The next web-based interactive application expected to become widespread is the calendar. Like email, the e-calendar will become another ubiquitous collaborative application, as people experience the benefits of sharing calendar information and using online interactive scheduling to manage their time, coordinate with family and friends, and track changes to work schedules. The recent ratification of new Internet standards for calendars has been a catalyst in moving calendars and scheduling into mainstream Internet activities. Today, iCalendar (RFC 2445) describes a standard schema for calendar objects on the Internet. The iTIP standard (RFC 2446) describes how to use iCalendar objects to perform common scheduling tasks such as publishing an event or inviting someone to a meeting. The iMIP standard (RFC 2447) describes how the iTIP scheduling operations can be performed over email. The CAP standard (which is work in progress by the Calendaring and Scheduling Working Group of the Internet Engineering Task Force) will provide a real-time access protocol for client applications to talk with calendar servers.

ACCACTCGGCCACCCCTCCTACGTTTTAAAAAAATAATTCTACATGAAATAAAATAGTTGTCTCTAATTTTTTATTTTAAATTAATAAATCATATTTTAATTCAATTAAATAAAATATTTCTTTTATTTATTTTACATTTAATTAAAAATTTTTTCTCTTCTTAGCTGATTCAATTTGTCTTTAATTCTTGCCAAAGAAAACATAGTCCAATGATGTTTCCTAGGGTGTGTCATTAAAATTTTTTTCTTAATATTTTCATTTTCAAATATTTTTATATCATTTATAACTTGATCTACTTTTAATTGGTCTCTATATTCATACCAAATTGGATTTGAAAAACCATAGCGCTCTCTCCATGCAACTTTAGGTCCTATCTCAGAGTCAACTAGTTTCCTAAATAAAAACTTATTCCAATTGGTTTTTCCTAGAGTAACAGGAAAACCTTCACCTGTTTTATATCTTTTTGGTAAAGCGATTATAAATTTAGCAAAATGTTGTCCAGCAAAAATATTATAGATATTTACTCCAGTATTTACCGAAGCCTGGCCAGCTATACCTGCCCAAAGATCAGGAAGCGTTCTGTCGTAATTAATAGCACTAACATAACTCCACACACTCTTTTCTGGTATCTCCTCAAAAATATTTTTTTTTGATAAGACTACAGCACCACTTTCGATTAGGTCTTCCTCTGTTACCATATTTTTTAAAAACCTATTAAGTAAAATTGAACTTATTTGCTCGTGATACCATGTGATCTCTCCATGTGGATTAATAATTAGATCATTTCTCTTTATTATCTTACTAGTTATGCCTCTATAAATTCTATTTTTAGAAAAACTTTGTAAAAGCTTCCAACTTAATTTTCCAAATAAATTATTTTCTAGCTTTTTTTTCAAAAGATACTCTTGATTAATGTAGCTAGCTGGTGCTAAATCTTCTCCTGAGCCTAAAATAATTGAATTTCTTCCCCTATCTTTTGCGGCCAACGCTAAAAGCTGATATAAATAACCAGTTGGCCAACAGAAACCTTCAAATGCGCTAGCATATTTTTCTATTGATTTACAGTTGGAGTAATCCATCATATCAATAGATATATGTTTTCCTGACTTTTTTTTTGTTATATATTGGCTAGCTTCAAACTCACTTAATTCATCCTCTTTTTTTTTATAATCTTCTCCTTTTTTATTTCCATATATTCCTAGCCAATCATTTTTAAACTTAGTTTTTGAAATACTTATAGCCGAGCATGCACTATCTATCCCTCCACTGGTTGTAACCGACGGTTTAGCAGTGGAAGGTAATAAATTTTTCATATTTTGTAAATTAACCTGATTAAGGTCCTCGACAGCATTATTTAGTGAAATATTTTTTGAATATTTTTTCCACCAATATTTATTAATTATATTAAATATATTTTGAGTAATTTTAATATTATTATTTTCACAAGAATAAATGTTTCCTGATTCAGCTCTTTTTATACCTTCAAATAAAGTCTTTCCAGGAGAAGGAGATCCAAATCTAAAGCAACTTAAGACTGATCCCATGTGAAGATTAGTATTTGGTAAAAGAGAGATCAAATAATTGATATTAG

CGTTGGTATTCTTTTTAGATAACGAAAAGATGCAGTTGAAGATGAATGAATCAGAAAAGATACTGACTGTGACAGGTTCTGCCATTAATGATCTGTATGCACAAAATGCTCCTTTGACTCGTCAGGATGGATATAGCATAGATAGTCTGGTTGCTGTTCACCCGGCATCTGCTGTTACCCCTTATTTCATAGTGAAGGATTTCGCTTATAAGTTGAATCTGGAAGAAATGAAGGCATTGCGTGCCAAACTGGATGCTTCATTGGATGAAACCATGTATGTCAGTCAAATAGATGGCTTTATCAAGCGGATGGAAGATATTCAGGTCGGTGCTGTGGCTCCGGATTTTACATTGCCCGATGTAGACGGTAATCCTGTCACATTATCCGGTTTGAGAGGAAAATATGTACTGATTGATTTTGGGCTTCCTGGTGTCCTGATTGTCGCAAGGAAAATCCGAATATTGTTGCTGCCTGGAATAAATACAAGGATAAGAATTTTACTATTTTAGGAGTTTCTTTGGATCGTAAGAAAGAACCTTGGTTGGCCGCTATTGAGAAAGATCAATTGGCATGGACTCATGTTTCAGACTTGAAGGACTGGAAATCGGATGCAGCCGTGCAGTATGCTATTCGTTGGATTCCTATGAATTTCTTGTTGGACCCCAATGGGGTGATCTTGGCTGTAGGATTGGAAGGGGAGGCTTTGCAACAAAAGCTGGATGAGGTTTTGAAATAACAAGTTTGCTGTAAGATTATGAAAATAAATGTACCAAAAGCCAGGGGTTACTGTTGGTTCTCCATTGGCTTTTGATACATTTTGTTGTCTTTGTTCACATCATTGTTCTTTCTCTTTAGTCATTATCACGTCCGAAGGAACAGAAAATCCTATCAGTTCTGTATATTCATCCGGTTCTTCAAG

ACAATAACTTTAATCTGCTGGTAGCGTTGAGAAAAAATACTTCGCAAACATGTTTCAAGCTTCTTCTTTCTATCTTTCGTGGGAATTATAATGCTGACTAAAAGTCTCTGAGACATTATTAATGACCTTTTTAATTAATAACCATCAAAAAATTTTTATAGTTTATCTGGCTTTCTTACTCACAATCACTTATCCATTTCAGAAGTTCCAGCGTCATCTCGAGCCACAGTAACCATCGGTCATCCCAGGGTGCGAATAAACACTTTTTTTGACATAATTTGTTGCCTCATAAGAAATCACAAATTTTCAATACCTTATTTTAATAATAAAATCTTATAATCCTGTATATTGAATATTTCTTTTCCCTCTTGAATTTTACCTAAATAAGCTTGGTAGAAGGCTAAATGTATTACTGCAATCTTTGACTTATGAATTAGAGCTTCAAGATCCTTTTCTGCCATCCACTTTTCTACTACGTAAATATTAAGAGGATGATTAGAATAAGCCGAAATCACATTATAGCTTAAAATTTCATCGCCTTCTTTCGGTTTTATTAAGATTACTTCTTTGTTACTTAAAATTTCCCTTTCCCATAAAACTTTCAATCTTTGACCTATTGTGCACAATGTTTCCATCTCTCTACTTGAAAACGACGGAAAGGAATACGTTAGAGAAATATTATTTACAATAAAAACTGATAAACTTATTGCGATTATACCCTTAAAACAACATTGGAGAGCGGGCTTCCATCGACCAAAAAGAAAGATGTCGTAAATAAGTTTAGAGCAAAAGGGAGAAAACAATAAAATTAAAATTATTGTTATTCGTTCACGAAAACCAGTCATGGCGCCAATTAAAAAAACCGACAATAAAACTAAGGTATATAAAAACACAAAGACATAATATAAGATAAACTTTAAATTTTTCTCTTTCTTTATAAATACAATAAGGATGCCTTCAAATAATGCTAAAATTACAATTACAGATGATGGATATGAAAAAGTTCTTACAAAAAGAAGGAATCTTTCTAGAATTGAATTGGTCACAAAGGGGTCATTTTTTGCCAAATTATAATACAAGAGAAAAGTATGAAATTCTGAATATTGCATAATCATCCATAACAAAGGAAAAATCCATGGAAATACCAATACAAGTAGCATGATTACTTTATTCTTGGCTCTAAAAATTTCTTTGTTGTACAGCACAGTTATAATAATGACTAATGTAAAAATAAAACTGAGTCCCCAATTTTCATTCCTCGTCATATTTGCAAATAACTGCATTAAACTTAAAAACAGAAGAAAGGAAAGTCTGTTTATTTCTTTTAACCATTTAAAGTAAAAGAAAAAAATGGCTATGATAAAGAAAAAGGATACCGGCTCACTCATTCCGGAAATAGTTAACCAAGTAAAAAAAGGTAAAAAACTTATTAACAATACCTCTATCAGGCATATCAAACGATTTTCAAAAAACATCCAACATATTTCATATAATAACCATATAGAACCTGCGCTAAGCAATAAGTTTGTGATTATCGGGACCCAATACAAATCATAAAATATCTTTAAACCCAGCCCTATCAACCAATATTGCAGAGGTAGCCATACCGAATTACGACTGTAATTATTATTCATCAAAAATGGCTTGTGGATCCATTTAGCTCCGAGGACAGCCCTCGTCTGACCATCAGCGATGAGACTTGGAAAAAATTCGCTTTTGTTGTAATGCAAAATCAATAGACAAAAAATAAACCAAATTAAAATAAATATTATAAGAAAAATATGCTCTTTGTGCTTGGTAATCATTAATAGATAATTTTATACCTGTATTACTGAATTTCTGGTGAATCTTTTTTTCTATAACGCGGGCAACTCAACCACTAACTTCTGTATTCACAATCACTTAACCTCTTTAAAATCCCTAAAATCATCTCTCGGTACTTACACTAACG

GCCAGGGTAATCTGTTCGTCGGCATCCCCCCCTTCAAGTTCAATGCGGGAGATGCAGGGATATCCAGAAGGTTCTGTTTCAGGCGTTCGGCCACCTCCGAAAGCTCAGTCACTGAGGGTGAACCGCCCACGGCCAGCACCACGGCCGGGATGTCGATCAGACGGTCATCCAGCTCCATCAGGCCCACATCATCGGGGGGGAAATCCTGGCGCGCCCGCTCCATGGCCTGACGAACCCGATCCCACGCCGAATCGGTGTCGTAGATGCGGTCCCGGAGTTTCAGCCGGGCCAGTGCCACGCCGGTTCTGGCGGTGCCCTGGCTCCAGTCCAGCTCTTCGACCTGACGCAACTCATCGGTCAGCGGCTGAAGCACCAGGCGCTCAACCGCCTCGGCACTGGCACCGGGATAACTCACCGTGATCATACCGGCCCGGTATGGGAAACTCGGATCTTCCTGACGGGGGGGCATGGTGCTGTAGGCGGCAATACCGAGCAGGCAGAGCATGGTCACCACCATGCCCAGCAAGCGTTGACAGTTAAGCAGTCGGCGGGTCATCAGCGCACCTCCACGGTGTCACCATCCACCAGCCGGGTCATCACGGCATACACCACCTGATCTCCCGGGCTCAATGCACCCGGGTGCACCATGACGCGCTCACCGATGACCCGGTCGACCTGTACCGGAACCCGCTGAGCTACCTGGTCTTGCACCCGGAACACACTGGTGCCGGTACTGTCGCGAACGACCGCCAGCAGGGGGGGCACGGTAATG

Sun Ray Ultra-Thin Client Servers

Sun Ray ultra-thin client servers are Solaris OS-based systems that run the Sun Ray ultra-thin client server software. This software is currently in its second major revision (2.0) and provides support for Hot Desk Protocol, which delivers frame buffers to Sun Ray ultra-thin client devices and transmits mouse clicks and keystrokes to the servers. These servers are essential to the operation of Sun Ray ultra-thin client devices because they provide the CPU and memory resources for user sessions.

Version 2.0 of the server software enables the Sun Ray ultra-thin client device to coexist in networks that have other DHCP servers present. Version 1.3 of the server software could not coexist in such a network. Version 2.0 also provides for the optional encryption of data traveling between the server and the client. The key for this encryption is currently hard-wired into the server software.